VA Rating for Hypothyroidism

The thyroid plays a pivotal role in regulating metabolism and overall well-being. Hypothyroidism occurs when the thyroid gland fails to produce sufficient hormones. This leads to a range of symptoms, such as fatigue, depression, weight gain, and more.

For veterans, the rigors of deployment, exposure to environmental hazards, and the stress inherent in military life can impact thyroid function.

This can potentially lead to hypothyroidism. Disability ratings are assigned by The Department of Veterans Affairs (VA)  to veterans based on the severity of their service-connected conditions, including hypothyroidism. 

In this article, we will explore the VA disability ratings related to hypothyroidism. Let’s get started –

What Is Hypothyroidism?

Hypothyroidism, commonly known as an underactive thyroid, happens when the thyroid gland doesn’t produce enough essential hormones the body needs. Positioned in the front of the neck and shaped like a tiny butterfly, the thyroid gland is vital for controlling energy distribution throughout the body.

These hormones affect nearly every organ’s function, including the heart’s rhythm. When there’s not enough thyroid hormone, various bodily processes start to slow down.

Some common symptoms of hypothyroidism are as follows: 

  • Fatigue
  • Weight gain
  • Puffy face
  • Joint and muscle pain
  • Dry skin 
  • Thinning of hair
  • Slowed heart rate
  • Depression
  • Anxiety 
  • Irregular or heavier menstrual cycles
  • Coma

Hashimoto’s disease, an autoimmune condition, is the primary cause of hypothyroidism. This genetic disorder occurs when the immune system mistakenly targets and attacks the thyroid, disrupting hormone production and release, ultimately causing an inadequate supply.

Veterans may develop hypothyroidism as a result of exposure to Agent Orange. Importantly, this medical condition is explicitly recognized in the VA’s Agent Orange presumptive list. Inclusion on this list means that the VA automatically acknowledges a connection between the condition and veterans’ military service, as long as they meet the specified eligibility criteria.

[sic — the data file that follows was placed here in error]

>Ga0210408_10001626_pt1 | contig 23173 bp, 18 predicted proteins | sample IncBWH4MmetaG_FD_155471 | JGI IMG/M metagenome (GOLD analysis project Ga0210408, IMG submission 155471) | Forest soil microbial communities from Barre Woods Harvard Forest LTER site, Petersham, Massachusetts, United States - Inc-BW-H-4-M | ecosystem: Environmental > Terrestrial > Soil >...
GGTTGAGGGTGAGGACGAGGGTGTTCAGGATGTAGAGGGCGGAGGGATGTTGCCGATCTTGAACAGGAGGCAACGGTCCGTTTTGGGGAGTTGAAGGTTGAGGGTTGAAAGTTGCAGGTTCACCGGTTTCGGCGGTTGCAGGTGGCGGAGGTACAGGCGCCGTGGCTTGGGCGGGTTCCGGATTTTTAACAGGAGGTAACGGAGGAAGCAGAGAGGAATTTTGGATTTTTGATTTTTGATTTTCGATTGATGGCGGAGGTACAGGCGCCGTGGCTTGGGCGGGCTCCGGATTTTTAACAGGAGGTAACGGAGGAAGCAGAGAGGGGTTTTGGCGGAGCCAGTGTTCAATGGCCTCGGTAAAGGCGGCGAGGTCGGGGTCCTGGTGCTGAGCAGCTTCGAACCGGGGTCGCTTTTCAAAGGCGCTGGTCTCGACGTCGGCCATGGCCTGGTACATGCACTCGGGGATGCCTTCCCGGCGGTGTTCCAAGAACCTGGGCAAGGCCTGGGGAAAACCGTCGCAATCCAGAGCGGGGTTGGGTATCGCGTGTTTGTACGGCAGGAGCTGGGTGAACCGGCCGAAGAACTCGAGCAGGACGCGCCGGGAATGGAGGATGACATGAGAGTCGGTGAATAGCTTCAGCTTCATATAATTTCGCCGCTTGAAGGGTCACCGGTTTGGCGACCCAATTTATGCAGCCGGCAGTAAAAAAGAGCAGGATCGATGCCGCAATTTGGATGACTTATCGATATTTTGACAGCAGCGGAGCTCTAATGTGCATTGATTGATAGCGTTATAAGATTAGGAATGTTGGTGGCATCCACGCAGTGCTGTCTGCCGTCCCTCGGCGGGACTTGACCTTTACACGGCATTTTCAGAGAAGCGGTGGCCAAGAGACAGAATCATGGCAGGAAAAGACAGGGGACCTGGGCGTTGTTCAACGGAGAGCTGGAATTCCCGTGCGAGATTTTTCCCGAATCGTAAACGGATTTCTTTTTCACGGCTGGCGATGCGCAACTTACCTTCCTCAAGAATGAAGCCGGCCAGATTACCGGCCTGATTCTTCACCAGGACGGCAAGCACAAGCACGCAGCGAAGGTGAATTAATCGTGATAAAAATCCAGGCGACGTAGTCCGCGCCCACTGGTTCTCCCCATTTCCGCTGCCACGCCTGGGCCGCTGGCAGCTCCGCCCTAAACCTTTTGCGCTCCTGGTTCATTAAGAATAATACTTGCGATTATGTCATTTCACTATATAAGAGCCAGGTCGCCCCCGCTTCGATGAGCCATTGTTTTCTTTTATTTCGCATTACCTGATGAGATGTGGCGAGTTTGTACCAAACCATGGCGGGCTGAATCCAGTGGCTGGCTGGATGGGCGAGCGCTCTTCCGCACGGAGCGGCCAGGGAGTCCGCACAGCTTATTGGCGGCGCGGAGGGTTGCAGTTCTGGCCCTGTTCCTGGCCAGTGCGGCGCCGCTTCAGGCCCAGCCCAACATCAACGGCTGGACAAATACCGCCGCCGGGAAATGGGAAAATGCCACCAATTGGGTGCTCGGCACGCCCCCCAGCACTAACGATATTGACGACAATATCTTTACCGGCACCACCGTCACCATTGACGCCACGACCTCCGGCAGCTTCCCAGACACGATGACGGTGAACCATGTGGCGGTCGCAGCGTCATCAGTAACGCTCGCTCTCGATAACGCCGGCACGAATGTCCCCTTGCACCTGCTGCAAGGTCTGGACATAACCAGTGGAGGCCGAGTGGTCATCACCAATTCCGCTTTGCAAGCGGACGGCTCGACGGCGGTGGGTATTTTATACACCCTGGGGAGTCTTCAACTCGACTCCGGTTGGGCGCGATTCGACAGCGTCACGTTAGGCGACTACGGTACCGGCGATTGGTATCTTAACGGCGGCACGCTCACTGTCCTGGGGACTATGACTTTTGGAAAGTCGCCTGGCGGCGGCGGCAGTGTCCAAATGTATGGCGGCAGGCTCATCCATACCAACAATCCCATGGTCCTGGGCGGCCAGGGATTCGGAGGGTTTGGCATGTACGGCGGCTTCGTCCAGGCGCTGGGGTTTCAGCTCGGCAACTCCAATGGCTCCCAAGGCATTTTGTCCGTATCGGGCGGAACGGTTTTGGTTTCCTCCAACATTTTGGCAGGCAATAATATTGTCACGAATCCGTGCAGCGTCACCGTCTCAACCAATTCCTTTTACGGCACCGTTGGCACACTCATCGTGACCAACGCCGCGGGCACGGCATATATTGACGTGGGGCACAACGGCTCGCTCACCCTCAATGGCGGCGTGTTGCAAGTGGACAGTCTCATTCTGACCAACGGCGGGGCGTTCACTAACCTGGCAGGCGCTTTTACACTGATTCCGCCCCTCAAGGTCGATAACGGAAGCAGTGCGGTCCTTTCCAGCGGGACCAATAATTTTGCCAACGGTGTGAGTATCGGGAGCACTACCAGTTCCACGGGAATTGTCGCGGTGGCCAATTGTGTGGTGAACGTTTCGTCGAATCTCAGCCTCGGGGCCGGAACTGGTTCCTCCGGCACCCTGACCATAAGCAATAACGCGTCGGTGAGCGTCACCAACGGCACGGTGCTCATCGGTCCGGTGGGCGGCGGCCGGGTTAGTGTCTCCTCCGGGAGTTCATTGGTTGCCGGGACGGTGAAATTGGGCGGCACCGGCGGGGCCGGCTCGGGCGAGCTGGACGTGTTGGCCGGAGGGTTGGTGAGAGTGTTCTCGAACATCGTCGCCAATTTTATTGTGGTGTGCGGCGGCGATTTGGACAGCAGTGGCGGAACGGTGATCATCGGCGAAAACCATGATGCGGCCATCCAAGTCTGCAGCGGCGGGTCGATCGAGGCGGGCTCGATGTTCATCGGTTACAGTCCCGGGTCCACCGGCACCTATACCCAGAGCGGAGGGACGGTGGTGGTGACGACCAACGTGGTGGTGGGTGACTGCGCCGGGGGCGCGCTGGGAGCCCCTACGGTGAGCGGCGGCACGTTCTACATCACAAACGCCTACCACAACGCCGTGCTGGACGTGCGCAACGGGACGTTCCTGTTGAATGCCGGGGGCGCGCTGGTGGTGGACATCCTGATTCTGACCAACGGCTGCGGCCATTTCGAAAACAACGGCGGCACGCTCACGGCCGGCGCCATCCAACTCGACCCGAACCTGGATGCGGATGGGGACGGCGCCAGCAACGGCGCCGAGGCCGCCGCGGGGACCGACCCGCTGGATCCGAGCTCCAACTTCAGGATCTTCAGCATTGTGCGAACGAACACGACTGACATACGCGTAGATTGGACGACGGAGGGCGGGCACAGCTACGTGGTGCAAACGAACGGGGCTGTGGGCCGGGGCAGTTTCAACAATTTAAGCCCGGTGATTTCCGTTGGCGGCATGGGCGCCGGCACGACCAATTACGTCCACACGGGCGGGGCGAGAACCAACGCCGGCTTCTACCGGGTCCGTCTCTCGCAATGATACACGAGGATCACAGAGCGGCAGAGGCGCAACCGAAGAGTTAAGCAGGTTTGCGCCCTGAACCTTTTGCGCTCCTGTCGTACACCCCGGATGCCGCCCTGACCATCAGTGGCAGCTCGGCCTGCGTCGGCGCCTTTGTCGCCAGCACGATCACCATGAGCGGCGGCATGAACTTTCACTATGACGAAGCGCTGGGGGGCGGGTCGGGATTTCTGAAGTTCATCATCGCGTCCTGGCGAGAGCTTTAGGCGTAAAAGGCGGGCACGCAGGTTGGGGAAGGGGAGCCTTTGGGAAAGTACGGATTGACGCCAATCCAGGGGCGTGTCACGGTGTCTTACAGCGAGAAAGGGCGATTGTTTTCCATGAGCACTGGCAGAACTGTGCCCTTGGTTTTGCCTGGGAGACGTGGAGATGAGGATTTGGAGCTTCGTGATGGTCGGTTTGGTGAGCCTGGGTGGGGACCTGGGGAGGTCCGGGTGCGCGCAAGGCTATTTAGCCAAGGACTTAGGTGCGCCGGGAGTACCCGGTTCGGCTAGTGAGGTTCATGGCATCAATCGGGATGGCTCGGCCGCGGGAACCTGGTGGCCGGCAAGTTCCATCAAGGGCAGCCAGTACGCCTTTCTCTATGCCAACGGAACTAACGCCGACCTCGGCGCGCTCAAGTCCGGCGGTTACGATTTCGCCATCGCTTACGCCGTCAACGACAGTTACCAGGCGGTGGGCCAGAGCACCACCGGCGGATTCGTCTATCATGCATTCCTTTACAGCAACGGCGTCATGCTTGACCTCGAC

VA Rating for Hypothyroidism

To determine the types and extents of disabilities and establish compensation levels for veterans, the VA utilizes diagnostic codes and ratings. Hypothyroidism is evaluated using code 7903, outlined in Title 38 of the Code of Federal Regulations § 4.119 – Schedule of Ratings – Endocrine System.

The assigned rating depends on whether the individual has developed myxedema, characterized by skin and tissue swelling. This condition is commonly associated with advanced hypothyroidism.

The VA ratings for hypothyroidism are as follows: 

  • 30% rating: If myxedema is not present, hypothyroidism is eligible for a 30 percent rating during the first six months following diagnosis. This rating corresponds to a monthly compensation of $508.05.
  • 100% rating: If hypothyroidism is accompanied by myxedema, a 100 percent rating is possible for the initial six months post-diagnosis, resulting in a monthly compensation of $3,621.95.